The Green Party of England and Wales is bucking a trend. While its counterparts in many other countries have moved right, abandoning even the most limited commitment to equality and justice, the UK party has amended its statement of principles (called the â€œPhilosophical Basisâ€) to put social and environmental justice at the top of its agenda.
The amendments, drafted by Josiah Mortimer, Nick Devlin and Alfie van den Bos of the University of York University Green Party, with input from Young Greens around the country, were approved by over 70% of the delegates at the partyâ€™s convention in Nottingham, February 22-25. Most of the Young Green delegates, a quarter of those participating, supported the change.
The change has been hailed as â€œClause IV in reverse,â€ a reference to the Labour Partyâ€™s notorious 1995 decision to remove references to nationalization from its constitution, an action that is seen as that partyâ€™s ultimate capitulation to neoliberalism.
Prior to the convention, the Preamble to the Green Partyâ€™s Philosophical Basis read:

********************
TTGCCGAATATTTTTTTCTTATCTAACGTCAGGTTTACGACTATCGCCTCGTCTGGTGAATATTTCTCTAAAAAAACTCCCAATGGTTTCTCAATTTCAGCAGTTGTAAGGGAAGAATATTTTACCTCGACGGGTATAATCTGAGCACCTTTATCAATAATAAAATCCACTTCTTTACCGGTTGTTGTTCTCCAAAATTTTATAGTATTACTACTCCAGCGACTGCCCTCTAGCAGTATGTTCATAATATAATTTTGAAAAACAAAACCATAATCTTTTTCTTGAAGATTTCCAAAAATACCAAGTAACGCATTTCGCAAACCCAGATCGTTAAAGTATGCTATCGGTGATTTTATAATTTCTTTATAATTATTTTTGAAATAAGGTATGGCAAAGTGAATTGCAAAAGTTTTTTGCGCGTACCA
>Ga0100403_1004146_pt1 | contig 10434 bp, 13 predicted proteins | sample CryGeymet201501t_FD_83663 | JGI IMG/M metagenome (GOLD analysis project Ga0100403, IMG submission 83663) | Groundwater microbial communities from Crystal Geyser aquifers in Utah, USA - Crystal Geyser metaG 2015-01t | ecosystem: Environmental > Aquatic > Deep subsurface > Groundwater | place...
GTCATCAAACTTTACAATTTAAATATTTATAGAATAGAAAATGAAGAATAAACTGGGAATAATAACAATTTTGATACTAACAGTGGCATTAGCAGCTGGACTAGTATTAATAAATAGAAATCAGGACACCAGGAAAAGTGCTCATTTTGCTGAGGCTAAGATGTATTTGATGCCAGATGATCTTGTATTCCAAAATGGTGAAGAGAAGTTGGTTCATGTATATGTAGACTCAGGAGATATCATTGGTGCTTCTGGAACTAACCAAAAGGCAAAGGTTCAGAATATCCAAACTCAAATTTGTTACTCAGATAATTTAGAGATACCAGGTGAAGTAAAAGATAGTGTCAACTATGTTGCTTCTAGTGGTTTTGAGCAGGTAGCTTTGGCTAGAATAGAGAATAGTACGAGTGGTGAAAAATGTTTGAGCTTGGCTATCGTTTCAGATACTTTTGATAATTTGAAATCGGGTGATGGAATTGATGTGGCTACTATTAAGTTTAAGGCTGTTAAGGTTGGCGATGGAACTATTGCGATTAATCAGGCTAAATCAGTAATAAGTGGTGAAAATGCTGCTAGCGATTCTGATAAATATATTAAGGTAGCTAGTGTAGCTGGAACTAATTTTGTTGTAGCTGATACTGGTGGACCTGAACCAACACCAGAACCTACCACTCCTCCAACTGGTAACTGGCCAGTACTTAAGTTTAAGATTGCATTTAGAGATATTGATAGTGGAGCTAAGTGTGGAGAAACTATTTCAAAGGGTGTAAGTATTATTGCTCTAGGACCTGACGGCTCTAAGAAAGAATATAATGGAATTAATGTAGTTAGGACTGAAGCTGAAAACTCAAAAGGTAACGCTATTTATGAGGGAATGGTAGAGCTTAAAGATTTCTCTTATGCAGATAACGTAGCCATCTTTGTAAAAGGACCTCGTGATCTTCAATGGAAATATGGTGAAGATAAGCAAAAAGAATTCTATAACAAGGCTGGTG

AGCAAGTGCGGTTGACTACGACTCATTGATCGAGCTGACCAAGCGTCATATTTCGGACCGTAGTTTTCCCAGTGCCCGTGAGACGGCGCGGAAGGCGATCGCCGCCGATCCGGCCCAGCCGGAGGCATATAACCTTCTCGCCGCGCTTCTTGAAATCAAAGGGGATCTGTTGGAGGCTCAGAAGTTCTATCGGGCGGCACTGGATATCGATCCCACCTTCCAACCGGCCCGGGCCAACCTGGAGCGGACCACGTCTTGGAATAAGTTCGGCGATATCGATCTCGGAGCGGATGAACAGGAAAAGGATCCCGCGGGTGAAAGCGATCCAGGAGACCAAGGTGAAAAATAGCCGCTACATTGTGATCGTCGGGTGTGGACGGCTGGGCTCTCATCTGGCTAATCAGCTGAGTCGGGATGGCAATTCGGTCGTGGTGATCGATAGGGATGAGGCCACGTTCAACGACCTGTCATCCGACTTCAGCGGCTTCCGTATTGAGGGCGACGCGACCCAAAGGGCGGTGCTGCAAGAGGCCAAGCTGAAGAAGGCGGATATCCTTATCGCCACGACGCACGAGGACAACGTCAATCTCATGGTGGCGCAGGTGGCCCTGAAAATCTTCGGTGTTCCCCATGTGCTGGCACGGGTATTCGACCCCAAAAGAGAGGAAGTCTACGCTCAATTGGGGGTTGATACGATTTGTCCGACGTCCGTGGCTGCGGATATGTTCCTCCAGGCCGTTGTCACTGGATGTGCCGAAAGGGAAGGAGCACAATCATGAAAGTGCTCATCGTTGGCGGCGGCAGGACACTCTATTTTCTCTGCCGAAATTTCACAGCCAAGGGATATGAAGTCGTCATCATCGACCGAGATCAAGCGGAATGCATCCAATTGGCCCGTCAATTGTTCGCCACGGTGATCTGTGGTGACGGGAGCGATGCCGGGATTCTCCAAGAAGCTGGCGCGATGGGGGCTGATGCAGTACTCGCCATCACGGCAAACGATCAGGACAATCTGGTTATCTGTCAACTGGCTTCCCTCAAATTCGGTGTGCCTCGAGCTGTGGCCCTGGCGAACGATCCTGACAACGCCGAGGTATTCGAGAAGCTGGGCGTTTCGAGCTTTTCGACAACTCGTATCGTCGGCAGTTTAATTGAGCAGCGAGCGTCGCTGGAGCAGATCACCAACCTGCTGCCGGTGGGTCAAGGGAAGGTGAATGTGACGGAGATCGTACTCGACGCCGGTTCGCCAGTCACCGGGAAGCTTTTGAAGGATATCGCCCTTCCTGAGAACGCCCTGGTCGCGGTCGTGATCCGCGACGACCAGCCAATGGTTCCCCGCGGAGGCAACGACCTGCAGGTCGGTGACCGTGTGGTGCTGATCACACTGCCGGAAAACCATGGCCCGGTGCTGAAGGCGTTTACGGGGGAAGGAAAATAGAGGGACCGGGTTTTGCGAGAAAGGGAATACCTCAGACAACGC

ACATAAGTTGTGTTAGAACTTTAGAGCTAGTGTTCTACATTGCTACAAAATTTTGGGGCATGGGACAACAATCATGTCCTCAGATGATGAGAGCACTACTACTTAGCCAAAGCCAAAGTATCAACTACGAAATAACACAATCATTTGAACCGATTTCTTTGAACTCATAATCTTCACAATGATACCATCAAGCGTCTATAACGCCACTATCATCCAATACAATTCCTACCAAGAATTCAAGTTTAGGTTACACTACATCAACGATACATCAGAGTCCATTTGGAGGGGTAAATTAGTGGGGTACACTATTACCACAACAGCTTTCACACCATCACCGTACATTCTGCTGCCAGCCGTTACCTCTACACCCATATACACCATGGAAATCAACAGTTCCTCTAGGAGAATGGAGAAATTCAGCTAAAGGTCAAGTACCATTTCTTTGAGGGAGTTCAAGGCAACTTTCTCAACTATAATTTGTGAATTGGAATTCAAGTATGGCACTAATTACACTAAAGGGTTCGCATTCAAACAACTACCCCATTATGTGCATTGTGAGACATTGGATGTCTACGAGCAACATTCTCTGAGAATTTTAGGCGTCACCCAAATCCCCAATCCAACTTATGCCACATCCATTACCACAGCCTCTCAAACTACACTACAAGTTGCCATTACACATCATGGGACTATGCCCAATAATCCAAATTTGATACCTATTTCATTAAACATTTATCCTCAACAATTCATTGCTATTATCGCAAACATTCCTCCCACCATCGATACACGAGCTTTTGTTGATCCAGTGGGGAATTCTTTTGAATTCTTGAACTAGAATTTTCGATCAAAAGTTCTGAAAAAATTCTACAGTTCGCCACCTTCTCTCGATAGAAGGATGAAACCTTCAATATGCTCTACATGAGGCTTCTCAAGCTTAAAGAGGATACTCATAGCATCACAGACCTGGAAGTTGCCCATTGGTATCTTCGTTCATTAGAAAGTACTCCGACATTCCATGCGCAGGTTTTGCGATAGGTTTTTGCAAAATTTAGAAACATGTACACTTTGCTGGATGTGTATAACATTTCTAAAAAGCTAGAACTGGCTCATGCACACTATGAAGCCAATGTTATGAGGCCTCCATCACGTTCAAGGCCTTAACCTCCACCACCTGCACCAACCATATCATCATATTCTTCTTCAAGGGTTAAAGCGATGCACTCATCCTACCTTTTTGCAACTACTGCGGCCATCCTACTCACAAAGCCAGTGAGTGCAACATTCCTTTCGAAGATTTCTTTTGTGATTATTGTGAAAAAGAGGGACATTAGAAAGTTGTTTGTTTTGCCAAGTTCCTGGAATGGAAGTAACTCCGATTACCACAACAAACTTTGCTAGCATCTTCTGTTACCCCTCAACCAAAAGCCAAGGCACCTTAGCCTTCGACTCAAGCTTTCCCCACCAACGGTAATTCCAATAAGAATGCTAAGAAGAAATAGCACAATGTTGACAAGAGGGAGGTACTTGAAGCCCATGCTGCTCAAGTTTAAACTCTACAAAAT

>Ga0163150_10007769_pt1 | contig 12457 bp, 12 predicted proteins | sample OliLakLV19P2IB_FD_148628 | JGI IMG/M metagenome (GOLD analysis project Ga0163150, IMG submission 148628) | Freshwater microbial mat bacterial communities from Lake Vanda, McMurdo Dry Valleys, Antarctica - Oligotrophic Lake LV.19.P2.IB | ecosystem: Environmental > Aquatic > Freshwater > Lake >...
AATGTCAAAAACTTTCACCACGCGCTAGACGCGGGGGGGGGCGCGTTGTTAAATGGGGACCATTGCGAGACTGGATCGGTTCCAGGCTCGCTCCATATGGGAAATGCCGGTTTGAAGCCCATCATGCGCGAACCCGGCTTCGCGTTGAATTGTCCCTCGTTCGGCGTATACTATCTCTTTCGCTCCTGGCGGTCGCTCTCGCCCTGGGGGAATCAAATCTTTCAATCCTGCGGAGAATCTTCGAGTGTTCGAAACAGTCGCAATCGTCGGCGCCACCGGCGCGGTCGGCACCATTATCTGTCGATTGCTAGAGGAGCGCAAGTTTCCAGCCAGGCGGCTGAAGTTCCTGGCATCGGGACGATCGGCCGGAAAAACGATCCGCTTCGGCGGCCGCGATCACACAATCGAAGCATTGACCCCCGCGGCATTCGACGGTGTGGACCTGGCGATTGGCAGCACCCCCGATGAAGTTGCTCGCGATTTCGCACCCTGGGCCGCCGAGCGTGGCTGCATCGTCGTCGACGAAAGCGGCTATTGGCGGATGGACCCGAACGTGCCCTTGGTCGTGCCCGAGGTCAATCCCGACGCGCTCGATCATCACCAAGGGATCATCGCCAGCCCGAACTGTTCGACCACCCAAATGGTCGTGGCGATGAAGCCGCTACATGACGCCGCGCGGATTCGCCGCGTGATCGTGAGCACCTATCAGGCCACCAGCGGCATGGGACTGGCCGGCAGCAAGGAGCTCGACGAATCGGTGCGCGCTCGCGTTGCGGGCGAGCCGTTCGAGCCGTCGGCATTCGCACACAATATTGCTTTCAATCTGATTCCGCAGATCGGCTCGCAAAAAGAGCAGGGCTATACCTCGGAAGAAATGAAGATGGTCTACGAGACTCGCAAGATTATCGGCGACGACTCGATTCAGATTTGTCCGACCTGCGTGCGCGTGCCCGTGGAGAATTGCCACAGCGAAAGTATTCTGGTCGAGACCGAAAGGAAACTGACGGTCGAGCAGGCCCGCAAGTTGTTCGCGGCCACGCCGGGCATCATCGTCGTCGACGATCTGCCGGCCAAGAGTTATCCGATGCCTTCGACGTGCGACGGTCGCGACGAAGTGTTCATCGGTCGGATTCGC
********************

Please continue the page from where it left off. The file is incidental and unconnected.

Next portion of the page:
The amended Preamble reads:
This marks an important shift, away from blaming â€œhumansâ€ in general, and towards addressing the systemic and class basis of environmental destruction.
That emphasis continues in a new first clause following the preamble:
The changes obviously donâ€™t commit the party to all-out anti-capitalist action, but they are a move in the right direction. They will undoubtedly make the Greens more attractive to young environmentally-conscious radicals who view the Labour Party as just another voice of corporate capitalism.
Iâ€™ll be watching closely to see how those radicals turn the conventionâ€™s resolutions into effective action for social and environmental justice.